WHO: Worst of SARS over in some countries
But spread continues in mainland China
HANOI, Vietnam (CNN) -- A World Health Organization official said Monday that he believes the worst of SARS is over in Vietnam, Canada, Singapore and Hong Kong but that the disease continues to spread in mainland China.
"We believe the outbreak has come to a peak in these areas because of information that ministries of health have given us," said Dr. David Heymann, WHO's executive director of communicable diseases.
"The governments have reported cases, and we see in each of these areas, the case reports are decreasing and becoming more stable so we believe the epidemic may have peaked in these countries."
WHO gave Vietnam a clean bill of health Monday for being the first nation to contain severe acute respiratory syndrome.
"WHO congratulates Vietnam in being the first country in the world to contain SARS," said Pascale Brudon, WHO representative in Vietnam. "Such success can be attributed to a range of factors, but the most important were the speed of action, leadership and transparency shown by the government."
The cumulative number of SARS cases in Vietnam has held steady at 63 since April 12. That number includes deaths and previously reported cases since the status of a case may change over time, according to WHO.
Vietnam has reported five deaths from SARS.
The last person to be diagnosed with the disease has been in isolation since April 8 -- twice the typical 10-day incubation period.
Canada sees progress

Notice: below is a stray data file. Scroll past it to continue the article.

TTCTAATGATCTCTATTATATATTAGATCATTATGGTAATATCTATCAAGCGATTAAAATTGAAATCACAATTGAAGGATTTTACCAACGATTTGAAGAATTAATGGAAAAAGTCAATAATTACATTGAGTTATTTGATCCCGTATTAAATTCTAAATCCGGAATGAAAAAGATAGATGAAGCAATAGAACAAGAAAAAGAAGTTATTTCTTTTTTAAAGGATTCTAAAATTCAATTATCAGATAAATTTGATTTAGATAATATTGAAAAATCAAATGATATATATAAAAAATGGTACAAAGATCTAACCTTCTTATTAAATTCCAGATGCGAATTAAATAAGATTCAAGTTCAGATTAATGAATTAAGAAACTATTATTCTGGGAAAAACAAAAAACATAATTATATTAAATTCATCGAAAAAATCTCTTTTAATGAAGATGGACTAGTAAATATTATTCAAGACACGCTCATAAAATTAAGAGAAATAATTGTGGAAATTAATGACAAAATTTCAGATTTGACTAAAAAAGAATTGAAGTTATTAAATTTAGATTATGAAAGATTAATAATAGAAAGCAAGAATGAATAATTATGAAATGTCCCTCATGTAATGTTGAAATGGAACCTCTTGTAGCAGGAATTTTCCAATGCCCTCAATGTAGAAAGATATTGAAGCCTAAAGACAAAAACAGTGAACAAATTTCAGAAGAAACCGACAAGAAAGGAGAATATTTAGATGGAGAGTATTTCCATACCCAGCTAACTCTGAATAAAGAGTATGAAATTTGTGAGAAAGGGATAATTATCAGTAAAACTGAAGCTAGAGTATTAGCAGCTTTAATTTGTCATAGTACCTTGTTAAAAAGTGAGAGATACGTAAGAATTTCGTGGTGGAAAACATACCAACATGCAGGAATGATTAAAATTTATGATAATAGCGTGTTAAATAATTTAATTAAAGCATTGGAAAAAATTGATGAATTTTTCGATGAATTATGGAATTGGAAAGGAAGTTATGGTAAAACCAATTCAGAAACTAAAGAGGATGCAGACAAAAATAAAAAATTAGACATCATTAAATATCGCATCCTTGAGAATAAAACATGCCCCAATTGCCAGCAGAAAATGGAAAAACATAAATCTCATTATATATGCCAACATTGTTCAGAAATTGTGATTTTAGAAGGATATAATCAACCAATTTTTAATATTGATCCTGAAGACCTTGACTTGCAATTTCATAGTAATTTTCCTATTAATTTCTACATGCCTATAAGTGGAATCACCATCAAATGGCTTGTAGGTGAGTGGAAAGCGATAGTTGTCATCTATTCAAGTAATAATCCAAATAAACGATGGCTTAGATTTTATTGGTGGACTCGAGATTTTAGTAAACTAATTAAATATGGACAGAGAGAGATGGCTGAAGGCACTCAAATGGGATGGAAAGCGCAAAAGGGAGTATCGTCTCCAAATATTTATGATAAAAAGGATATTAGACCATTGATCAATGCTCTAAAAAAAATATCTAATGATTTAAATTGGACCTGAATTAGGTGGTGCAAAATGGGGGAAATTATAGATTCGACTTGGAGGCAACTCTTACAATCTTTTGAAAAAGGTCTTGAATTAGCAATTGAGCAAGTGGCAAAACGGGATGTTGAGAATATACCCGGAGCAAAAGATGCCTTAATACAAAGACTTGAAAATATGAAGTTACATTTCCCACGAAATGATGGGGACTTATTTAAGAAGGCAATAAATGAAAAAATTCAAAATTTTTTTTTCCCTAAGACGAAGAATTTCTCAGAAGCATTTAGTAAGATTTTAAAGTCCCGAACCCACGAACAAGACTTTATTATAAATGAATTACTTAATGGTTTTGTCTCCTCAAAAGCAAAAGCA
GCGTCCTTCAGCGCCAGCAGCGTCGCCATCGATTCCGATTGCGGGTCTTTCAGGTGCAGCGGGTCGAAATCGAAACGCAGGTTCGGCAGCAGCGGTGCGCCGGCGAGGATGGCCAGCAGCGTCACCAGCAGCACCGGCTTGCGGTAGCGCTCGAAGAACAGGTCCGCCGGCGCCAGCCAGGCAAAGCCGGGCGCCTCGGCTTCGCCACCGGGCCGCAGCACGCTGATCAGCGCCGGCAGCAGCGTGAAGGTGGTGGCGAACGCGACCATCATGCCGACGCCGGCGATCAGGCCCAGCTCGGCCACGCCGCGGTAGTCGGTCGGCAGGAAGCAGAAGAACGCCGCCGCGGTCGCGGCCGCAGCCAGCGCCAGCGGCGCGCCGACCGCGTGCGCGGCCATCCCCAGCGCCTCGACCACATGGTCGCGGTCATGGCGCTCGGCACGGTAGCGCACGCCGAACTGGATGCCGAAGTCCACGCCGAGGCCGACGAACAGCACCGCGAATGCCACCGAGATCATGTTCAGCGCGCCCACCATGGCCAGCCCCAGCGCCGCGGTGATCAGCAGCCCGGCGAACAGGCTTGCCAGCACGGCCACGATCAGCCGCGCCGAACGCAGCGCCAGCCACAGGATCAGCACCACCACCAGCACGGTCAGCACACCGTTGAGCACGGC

Caseloads also have been dropping in Canada, where there hasn't been a case in 12 days outside of a hospital.
"We certainly hope to be in the clear very shortly," said Dr. Sheela Basrur, Toronto's medical officer of health. "... So far the signs are pointing very, very positively."
China's Health Ministry on Monday reported 203 new cases on the mainland, including 96 in Beijing. Mainland China has 3,106 cases. Eight more people have died from SARS in the last day in China, including three in the Chinese capital, which has 1,199 cases. The disease has killed 59 people in Beijing.
Despite daily briefings by China's Health Ministry, it's impossible to tell how many newly reported cases are actually new and how many may be old figures trickling in slowly.
For months, Chinese authorities underreported SARS figures and gave assurances that they were on top of the situation. Then more than a week ago, the Health Ministry admitted it had failed to give guidance in dealing with SARS, a revelation that led to the firing of the health minister as well as the Beijing mayor.
"To control SARS, it is essential to identify the cases very fast and isolate them properly so they cannot pass the disease onto others, and Vietnam did this very well," said Brudon, the WHO representative.
Vietnam was the second country to be hit by the recently recognized respiratory illness. The first was China, where an outbreak began in the southern Guangdong Province in November.
Nearly 4,500, or about 90 percent, of global SARS cases are in mainland China and Hong Kong.
In an attempt to keep the disease from entering Vietnam, the country's northern Quang Ninh Province has begun barring Chinese tourists at the overland border. Vietnam's Ministry of Health has recommended that the border be sealed indefinitely, WHO said.
Through Monday, WHO reports a global total of 5,050 SARS cases, including 321 deaths in 26 countries. According to WHO, 2,342 patients have recovered.
Correspondent Lisa Rose Weaver contributed to this report.